Wednesday, May 18, 2011

Cocktail Camp!

I recently presented at the second annual Cocktail Camp PDX, a day-long series of seminars in Portland geared toward the home bar/spirits enthusiast. I, along with Columbine Quillen, a rockstar of a bartender/blogger from Bend, Oregon, talked about homemade syrups, sodas, bitters and tinctures. Columbine wrote about her part of the presentation here, so I won't attempt to paraphrase her, but I will say her low-tech methods of extraction and distillation are fascinating.

As for my side of things, I spoke about understanding the science behind sugar, fruit and spice, and how to exploit that science to create the best-tasting syrups possible. I must give credit to Darcy O'Neil and Harold McGee for the bulk of my content. I refer to the research both of them have done constantly. I hope I have done them justice in condensing and explaining what I feel are the pertinent aspects of syrup making.
Here is a diagram of a sucrose molecule (sugar). It is comprised of a fructose molecule and a glucose molecule bonded together. When you heat it with water, you begin the inversion process whereby those bonds are broken, and you end up with fructose-glucose syrup, also known as invert syrup. It takes a while to fully invert, but heating it at all makes it partially invert. Sucrose is more viscous than either fructose or glucose. Therefore, if you make simple syrup by combining equal parts sugar and cold water and stirring or shaking until dissolved rather than heating, your simple syrup will be more viscous. Cold-dissolved simple syrup is molecularly different, and in my opinion, superior, than when it is heated.

This is a diagram of a fruit cell. The important part is the vacuole in the center that holds the good juicy part inside. Remember in the 90s, when every other bar had big jars of infused vodka on the back bar? After soaking for a couple of weeks, the liquid tasted fruity and delicious. But take a bite of the soaked fruit itself and it tasted terrible, like alcoholic fiber. The reason is the difference in sugar content between the fruit juice inside those vacuoles and the alcohol itself. When the sugar content (and here we're talking fructose) is higher inside the fruit than outside, the juice will cross the cell walls via osmosis, collapsing those cells, and mix with the surrounding liquid. Thus the tasty infusion yet limp, anemic-looking fruit. In syrup making, this is what you want happening in those cell walls. You're after the juice, not the fiber. Simmer chopped fruit in water first, strain out and discard the remains, then add sugar. This will help you get all the good stuff out of the fruit.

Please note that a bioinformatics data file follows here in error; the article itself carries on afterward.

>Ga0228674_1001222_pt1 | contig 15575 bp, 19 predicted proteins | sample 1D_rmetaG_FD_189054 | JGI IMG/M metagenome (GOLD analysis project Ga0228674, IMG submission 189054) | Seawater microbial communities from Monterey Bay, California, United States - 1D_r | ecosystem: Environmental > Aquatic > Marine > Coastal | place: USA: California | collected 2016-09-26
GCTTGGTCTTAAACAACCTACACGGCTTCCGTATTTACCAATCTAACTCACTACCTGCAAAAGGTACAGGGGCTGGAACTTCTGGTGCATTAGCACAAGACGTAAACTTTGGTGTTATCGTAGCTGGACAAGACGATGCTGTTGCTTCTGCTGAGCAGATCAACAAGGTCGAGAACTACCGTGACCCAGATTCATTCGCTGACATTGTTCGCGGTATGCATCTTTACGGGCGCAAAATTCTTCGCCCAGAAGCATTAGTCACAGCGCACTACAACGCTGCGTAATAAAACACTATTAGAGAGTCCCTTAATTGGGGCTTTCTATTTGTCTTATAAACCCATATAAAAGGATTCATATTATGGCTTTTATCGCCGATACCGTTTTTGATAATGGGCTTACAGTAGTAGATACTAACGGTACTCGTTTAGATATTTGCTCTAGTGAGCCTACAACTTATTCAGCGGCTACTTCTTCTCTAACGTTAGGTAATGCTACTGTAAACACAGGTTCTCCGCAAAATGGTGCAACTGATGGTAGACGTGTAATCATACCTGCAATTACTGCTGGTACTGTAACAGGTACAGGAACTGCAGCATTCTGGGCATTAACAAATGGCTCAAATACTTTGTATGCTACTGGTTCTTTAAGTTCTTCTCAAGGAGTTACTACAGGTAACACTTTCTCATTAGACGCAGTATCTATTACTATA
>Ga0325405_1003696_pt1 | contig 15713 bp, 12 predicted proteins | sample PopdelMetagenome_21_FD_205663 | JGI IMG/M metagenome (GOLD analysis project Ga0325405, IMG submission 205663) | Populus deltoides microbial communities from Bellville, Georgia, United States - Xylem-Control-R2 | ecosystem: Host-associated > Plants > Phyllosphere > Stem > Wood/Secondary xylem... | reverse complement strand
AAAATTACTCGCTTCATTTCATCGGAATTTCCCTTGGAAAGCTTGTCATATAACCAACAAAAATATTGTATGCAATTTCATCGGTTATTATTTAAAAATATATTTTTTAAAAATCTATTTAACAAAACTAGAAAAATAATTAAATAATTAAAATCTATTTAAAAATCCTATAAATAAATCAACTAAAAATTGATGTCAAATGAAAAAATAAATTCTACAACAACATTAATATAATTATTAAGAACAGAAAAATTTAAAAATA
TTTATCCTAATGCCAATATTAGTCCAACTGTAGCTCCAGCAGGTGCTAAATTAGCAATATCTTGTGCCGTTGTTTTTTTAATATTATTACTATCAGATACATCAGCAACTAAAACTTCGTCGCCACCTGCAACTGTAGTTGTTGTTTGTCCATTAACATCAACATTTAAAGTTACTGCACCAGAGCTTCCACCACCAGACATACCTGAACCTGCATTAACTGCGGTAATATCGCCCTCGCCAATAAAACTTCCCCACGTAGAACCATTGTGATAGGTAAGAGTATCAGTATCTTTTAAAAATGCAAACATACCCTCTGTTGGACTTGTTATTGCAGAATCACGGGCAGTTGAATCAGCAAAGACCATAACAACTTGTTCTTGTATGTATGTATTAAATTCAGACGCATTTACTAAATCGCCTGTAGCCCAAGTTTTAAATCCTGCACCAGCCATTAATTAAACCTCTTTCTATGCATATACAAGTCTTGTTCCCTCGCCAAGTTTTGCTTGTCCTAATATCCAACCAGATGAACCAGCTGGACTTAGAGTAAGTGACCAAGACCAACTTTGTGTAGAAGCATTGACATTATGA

The opposite of this is true as well. If your goal is to make delicious sweetened fruit, say, brandied cherries for example, you need to add enough sugar to the brandy so that it exceeds the natural sugar content of the cherries. The sugar then will cross the cell walls via osmosis, this time into them, bulking up those cells and creating that lovely “snap” to the skin that is so appealing in amarene cherries.

However, if you want to make a syrup from a spice, it is the essential oils in that spice you want to bring into your syrup. Oil has carbon in it, as does sugar. Water does not. As Darcy O'Neil explained to me, “like dissolves like,” so if you simmer that spice in a combination of sugar and water, the sugar will help draw out more of the aromatic compounds in the spice than simmering in water alone.

How this works for syrup-making is that if you want to make, say, a strawberry-black pepper syrup, you chop up the strawberries, simmer them in water until they are limp and pale, strain them out and discard them, then add sugar and coarsely crushed black pepper. Simmer that until you have the flavor you want. Fine-strain and enjoy!

The event overall was a great success; I had a lot of fun giving the presentation. (Actually, I nervously paced and bit my nails until it was my turn, then apologized about a dozen times for being such a nerd.) But people seemed into it nonetheless. I hope I am invited back next year!


Ken said...

It's not as simple as "like dissolves like." Oil has hydrogen and oxygen in it too, just like water. But sugar doesn't dissolve readily in oil.

In the case of making beer, sugar is needed to isomerize (change the molecular shape of) bitter flavoring components. The changed molecules are more soluble in water. Perhaps this is happening in spice syrups as well.

Ken said...

I think you (and other bartenders) were much more aware of the infused vodkas than the average person. I remember the explosion being much more recent; mid to late 2000s. Maybe I was just drinking at less upscale establishments back in the 90s.

jennifer colliau said...

Hi Ken,

Does the sugar used in beer making change the ions in the bittering components from negative to positive? Is that why they are more soluble in water? I know I oversimplified some things in my explanation, but I didn't want to lose anyone in my overly geeky presentation as it was. Plus, the "like dissolves like" term came from a chemist, and makes the minutia of all this easier to wrap the brain around, no?

Ken said...

Sorry for the late response.

I don't know a ton about brewing chemistry. I tried to research it, and I just found a lot of statements without explanation. People say you need some sugar to extract the bitterness from hops. I can't tell if the sugar helps isomerize (rearrange molecules to make them more stable and soluble) the bitter compounds or whether the isomerized compounds are just more soluble in sugar-water than plain water.

In this reaction, I don't think the molecules go from negative to positive. They go from non-polar to polar. It might be either negative or positive; water can dissolve either.

Alton Scott said...

Nice and informative information. Good work keep it up !!

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